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Trading Insights: 3 Calendar Spread Trade Ideas for This Tuesday

Barchart - Tue Apr 9, 6:00AM CDT

Calendar spreads are an option trade that involves selling a short-term option and buying a longer-term option with the same strike.

Traders can use calls or puts and they can be set up to be neutral, bullish or bearish with neutral being the most common.

When doing bullish calendar spreads, we typically use calls to minimize the assignment risk. Likewise, if the calendar is set up with a bearish bias, we use puts.

Neutral calendars can use calls or puts, but calls are more common.

Let’s look at a couple of examples, using JP Morgan Chase (JPM), Netflix (NFLX) and Goldman Sachs (GS).

JPM Neutral Calendar Spread

Let’s use JPM stock for our first calendar spread example.

With JP Morgan Chase stock trading around $200, setting up a calendar spread at $200 gives the trade a neutral outlook.

Selling the April 19 put option with a strike price of $200 will generate around $375 in premium, and buying the May 17, $200 call will cost approximately $580.

That results in a net cost for the trade of $205 per spread, and that is the most the trade can lose.

The estimated maximum profit is $365, but that could vary depending on changes in implied volatility. 

The idea with the trade is that if JPM stock remains around $200 for the next few days, the sold option will decay faster than the bought option allowing the trade to be closed for a profit.

The breakeven prices for the trade are estimated at around $191 and $212, but these can also change slightly depending on changes in implied volatility.

In terms of trade management if JPM broke through either $191 or $212, I would look to adjust or close the trade.

JP Morgan Chase is due to report earnings on April 12.

Let’s look at another example.

NFLX Neutral Calendar Spread

With Netflix stock trading around $630, setting up a calendar spread at $630 gives the trade a neutral outlook.

Selling the April 19 call option with a strike price of $630 will generate around $2,840 in premium, and buying the May 17, $630 call will cost approximately $3,840.

That results in a net cost for the trade of $1,000 per spread, and that is the most the trade can lose.

The estimated maximum profit is $2,360, but that could vary depending on changes in implied volatility. 

The idea with the trade is that if NFLX stock remains around $630 for the next few days, the sold option will decay faster than the bought option allowing the trade to be closed for a profit.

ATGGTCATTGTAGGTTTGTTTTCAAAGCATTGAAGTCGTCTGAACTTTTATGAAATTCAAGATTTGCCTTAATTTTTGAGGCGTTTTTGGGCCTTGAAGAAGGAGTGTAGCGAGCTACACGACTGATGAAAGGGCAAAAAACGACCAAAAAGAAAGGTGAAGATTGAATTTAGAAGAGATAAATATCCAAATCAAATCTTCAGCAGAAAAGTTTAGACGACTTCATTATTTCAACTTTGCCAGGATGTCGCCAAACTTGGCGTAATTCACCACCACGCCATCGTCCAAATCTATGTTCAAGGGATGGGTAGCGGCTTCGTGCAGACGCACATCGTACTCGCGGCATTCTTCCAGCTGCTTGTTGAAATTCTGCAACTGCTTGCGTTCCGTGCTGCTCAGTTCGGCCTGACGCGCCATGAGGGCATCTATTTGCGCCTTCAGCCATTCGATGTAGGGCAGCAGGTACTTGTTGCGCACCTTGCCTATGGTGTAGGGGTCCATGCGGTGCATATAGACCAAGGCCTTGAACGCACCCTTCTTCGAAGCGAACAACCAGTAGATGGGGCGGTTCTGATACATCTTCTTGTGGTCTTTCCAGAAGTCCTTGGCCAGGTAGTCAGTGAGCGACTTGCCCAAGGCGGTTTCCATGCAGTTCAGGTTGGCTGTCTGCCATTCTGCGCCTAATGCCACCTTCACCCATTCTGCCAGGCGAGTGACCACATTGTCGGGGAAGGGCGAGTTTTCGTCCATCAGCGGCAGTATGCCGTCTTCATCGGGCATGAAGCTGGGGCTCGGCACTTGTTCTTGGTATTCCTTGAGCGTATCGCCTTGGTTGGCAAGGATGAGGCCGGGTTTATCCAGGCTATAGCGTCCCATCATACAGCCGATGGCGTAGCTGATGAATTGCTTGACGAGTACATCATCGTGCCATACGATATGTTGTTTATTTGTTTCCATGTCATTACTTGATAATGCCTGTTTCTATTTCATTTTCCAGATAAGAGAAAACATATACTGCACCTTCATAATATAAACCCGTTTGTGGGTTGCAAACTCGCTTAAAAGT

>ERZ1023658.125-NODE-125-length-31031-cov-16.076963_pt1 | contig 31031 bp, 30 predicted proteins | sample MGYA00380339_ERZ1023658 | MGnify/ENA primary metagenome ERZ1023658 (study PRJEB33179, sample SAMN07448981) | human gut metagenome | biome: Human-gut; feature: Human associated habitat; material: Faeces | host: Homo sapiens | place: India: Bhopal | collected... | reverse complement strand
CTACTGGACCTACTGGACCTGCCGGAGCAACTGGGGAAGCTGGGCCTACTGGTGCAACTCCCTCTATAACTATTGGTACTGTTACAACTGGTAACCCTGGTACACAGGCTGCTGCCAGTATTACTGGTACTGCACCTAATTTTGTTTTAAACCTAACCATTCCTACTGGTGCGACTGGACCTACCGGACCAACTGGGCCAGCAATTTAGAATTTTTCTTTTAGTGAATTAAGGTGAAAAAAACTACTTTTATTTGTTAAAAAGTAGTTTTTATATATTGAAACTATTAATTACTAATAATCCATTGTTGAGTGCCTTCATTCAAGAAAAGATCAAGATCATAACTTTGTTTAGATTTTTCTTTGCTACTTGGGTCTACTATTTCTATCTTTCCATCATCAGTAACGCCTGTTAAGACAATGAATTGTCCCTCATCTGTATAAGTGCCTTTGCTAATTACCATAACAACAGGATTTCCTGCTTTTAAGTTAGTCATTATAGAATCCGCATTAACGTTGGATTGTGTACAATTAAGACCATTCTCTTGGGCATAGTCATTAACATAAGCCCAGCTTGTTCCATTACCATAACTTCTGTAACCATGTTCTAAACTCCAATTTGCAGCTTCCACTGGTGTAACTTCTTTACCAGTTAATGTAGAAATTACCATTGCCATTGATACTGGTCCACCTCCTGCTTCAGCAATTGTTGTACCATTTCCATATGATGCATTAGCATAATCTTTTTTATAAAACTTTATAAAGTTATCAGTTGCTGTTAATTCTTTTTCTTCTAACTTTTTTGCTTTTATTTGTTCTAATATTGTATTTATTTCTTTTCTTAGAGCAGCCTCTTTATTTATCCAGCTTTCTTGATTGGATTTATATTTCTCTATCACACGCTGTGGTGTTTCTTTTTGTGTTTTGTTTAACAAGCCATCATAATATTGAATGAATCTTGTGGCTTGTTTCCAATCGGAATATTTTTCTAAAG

The breakeven prices for the trade are estimated at around $570 and $715, but these can also change slightly depending on changes in implied volatility.

In terms of trade management if NFLX broke through either $570 or $715, I would look to adjust or close the trade.

Netflix is due to report earnings on April 18.

GS Neutral Calendar Spread

With Goldman Sachs stock trading around $410, setting up a calendar spread at $410 gives the trade a neutral outlook.

Selling the April 19 call option with a strike price of $410 will generate around $940 in premium, and buying the May 17, $410 call will cost approximately $1,470.

That results in a net cost for the trade of $530 per spread, and that is the most the trade can lose.

The estimated maximum profit is $690, but that could vary depending on changes in implied volatility. 

The idea with the trade is that if GS stock remains around $410 for the next few days, the sold option will decay faster than the bought option allowing the trade to be closed for a profit.

The breakeven prices for the trade are estimated at around $393 and $432 but these can also change slightly depending on changes in implied volatility.

In terms of trade management if GS broke through either $393 or $432, I would look to adjust or close the trade.

Goldman Sachs is due to report earnings on April 15.

Mitigating Risk

Thankfully, calendar spreads are risk defined trades, so they have some build in risk management. Position sizing is crucial to ensure that minimal damage is done if the trade suffers a full loss.

One way to set a stop loss for a calendar spread is close the trade if the loss is 20-30% of the premium paid. 

Calendar spreads can also contain early assignment risk, so be mindful of that if the stock breaks through the short strike and it’s getting close to expiry.

Please remember that options are risky, and investors can lose 100% of their investment. This article is for education purposes only and not a trade recommendation. Remember to always do your own due diligence and consult your financial advisor before making any investment decisions.


On the date of publication, Gavin McMaster did not have (either directly or indirectly) positions in any of the securities mentioned in this article. All information and data in this article is solely for informational purposes. For more information please view the Barchart Disclosure Policy here.

Provided Content: Content provided by Barchart. The Globe and Mail was not involved, and material was not reviewed prior to publication.

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